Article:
Why Use a Variable Annuity for Retirement Income?

The idea behind annuities is that they are the only financial product that can guarantee an income for life. That's important because these days people are living a lot longer than previous generations did. 

In fact, running out of money in retirement is a top financial concern of Americans, according to the Personal Financial Planning Trends Survey by the American Institute of CPAs.

For some investors, creating a portion of their retirement income that benefits from market performance is a way to keep up with inflation. Inflation can have a serious impact on retirement income. 

If you had retired in 2008 on $100,000 of income, in 2018 you would need $121,684 to buy the same things, based on historical inflation rates. 

The disadvantage, of course, is that in years when the market is down, your income could be less than the previous year. That's why variable annuities have other income options with built-in guarantees.


Get Annuities from the Experts

Our independent agents shop around to find you the best coverage.

Saving Money on Taxes Means More Retirement Income for You

Variable annuities accumulate money in investments selected by the owner, called subaccounts. Like mutual funds, subaccounts are professionally managed and diversified.

Unlike mutual funds, capital gains and dividends from subaccount investments are not taxable until money is withdrawn from the variable annuity. Transfers between subaccounts are not taxable. For investors who frequently rebalance their portfolios, tax-free transfers are an important feature.

So when you save on taxes, instead of Uncle Sam getting the money, it grows in your account.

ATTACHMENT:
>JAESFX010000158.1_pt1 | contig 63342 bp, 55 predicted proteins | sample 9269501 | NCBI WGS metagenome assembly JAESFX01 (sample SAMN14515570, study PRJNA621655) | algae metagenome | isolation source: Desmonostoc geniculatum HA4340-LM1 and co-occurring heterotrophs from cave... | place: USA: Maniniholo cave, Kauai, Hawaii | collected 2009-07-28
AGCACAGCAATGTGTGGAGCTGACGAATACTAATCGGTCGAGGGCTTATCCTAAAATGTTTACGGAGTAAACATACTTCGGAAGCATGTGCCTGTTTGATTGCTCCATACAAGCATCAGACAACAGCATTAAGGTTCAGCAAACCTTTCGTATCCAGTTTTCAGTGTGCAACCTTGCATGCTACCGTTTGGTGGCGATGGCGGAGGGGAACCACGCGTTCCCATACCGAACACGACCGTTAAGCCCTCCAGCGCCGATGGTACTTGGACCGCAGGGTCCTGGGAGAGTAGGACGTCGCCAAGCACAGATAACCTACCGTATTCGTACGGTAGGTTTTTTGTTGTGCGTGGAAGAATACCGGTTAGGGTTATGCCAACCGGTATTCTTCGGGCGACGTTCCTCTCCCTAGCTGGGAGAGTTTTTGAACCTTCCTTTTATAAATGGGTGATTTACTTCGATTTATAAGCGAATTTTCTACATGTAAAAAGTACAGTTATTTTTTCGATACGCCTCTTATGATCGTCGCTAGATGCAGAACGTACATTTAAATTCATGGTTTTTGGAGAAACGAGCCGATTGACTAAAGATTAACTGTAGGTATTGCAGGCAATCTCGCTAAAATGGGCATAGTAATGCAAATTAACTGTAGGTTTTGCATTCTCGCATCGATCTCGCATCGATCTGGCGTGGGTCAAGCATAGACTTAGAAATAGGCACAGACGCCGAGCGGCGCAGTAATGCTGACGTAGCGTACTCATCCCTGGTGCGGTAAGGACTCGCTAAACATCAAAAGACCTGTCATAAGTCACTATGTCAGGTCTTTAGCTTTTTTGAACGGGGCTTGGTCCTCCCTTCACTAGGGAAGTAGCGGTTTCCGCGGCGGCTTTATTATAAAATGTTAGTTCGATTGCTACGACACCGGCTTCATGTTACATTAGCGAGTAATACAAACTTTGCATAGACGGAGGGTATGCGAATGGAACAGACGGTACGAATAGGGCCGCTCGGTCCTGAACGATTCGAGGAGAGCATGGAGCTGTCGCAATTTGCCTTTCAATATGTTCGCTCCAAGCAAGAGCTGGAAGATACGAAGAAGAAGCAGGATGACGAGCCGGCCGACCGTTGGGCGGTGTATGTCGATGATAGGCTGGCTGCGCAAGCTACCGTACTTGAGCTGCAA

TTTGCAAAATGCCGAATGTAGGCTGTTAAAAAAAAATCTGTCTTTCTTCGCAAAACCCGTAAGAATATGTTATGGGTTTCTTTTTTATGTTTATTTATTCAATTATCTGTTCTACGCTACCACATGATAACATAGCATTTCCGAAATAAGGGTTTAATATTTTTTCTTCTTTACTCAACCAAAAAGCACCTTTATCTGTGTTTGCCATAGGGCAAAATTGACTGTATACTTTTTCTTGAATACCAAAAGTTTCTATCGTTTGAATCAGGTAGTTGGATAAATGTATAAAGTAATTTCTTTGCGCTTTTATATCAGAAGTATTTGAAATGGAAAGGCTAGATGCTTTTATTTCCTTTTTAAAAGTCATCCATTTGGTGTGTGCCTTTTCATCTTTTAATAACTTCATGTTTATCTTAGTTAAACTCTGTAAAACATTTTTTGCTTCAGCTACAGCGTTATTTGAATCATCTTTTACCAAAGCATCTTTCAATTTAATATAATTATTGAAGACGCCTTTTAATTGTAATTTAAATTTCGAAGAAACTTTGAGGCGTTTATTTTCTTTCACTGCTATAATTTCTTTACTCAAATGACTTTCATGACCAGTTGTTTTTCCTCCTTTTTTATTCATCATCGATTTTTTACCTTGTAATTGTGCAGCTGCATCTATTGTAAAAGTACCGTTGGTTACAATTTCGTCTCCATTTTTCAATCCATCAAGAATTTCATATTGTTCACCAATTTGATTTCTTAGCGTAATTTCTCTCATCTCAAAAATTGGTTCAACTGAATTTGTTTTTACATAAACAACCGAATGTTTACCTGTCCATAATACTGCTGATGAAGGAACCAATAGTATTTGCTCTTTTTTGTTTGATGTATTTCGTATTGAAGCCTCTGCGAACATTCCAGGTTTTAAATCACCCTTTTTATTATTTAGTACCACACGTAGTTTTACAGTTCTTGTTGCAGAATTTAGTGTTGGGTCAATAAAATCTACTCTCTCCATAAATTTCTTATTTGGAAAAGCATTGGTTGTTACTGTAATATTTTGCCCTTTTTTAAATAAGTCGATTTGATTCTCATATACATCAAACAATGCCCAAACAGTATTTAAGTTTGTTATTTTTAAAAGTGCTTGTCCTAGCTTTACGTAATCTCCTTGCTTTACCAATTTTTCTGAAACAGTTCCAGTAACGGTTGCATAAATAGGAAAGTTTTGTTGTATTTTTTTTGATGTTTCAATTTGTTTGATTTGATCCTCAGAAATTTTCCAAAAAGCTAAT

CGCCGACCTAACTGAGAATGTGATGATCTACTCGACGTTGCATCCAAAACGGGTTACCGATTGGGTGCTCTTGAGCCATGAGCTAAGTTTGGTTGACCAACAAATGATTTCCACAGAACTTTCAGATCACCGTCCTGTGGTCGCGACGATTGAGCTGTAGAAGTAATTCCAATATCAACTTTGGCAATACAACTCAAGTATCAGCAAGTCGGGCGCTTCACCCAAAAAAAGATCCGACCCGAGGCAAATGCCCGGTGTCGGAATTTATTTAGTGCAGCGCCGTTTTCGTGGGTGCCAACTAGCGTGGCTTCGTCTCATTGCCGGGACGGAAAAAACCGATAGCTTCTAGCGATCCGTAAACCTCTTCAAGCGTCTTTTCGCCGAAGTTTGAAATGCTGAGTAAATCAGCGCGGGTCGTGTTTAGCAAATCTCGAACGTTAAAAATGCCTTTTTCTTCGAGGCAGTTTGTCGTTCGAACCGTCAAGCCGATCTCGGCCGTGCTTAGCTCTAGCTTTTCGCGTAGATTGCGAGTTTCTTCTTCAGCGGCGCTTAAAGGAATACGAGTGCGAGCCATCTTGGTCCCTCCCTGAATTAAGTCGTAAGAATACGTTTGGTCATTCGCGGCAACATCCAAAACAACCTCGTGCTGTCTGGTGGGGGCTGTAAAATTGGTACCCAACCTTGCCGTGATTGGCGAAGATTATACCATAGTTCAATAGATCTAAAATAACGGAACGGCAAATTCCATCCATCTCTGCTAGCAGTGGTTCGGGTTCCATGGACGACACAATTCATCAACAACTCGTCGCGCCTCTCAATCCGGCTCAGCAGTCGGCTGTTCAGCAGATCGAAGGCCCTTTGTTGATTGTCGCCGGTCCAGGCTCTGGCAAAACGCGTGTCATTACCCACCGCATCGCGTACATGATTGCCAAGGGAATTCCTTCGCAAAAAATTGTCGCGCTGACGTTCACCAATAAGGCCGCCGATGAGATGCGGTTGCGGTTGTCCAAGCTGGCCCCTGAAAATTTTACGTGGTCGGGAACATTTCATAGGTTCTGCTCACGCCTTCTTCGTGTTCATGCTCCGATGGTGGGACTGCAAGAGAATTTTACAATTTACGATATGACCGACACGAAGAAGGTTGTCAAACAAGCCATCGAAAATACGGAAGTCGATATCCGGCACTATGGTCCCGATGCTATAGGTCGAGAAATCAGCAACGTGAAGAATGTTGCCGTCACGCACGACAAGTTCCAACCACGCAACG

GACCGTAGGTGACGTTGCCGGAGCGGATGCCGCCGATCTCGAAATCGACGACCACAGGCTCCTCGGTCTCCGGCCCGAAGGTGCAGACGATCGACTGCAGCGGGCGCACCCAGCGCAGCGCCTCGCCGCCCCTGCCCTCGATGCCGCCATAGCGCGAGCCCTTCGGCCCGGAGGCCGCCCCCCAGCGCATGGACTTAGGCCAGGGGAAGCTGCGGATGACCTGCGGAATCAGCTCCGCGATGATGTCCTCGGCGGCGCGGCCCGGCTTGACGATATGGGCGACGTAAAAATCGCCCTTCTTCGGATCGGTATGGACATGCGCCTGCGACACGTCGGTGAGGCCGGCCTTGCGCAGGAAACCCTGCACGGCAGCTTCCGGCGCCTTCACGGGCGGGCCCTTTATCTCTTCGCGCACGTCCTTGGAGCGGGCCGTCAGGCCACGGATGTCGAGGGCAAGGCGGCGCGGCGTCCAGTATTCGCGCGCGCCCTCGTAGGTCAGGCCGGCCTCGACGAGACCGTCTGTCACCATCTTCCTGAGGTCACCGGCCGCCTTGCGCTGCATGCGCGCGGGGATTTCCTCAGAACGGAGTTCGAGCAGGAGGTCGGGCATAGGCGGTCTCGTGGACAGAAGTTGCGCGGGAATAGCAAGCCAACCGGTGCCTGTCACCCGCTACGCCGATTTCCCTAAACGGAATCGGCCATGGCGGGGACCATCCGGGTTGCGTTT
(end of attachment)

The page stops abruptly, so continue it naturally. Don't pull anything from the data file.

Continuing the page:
Sounds Great, What's the Catch?

When you take a distribution from a variable annuity, it is taxed as gains first. That means that the income is fully taxable until all growth is taken out. The income is then taxed at the ordinary income rate instead of the lower capital gains rate. There's a 10% penalty for taking distributions prior to age 59-1/2.

Some income options, life only, and life and certain are partially taxable.

Income from variable annuities in a pension plan or IRA is fully taxable.

How Much Do Variable Annuities Cost?

The insurance company charges fees and expenses for the features of variable annuities. Fees and expenses can range from .6 % for low-cost options to 4% and more to include rider options. The chart below is a summary.

Charge Typical Charge Description
Mortality & expense 1.25% of the account value Cost of providing insurance
Management fees .25% - 2% of subaccount value Fees paid to subaccount investment managers
Administrative fees $25.00 - $50.00 per transaction Cost of transactions and record-keeping
Surrender charges 7%, 6%, 5%, 4%, 3%, 2%, 1%, 0  Charge declines over a period of years (usually five to seven). Withdrawals up to 10% of the account value are usually free of surrender charges
GMIB, GLWB 1% and up of benefit base Charges for guaranteed minimum income riders
GMAB 1.4% and up of the benefit base Charge for optional guaranteed minimum accumulation benefit
Enhanced death benefits .65% and up of the benefit base Charges for stepped-up death benefit option
Premium tax Premium-based Eight states charge a premium tax: CA, FL, ME, NV, PR, SD, WV, WY

Why Do It Yourself?

Variable annuities can be an important part of your retirement plan. While they have many features and benefits, they are not for everyone. Be sure to talk to your independent insurance agent. They can help you decide if a variable annuity is right for you.

Share this page on Twitter Share this page on Facebook Share this page on LinkedIn

Advisors Guide To Annuities John Olsen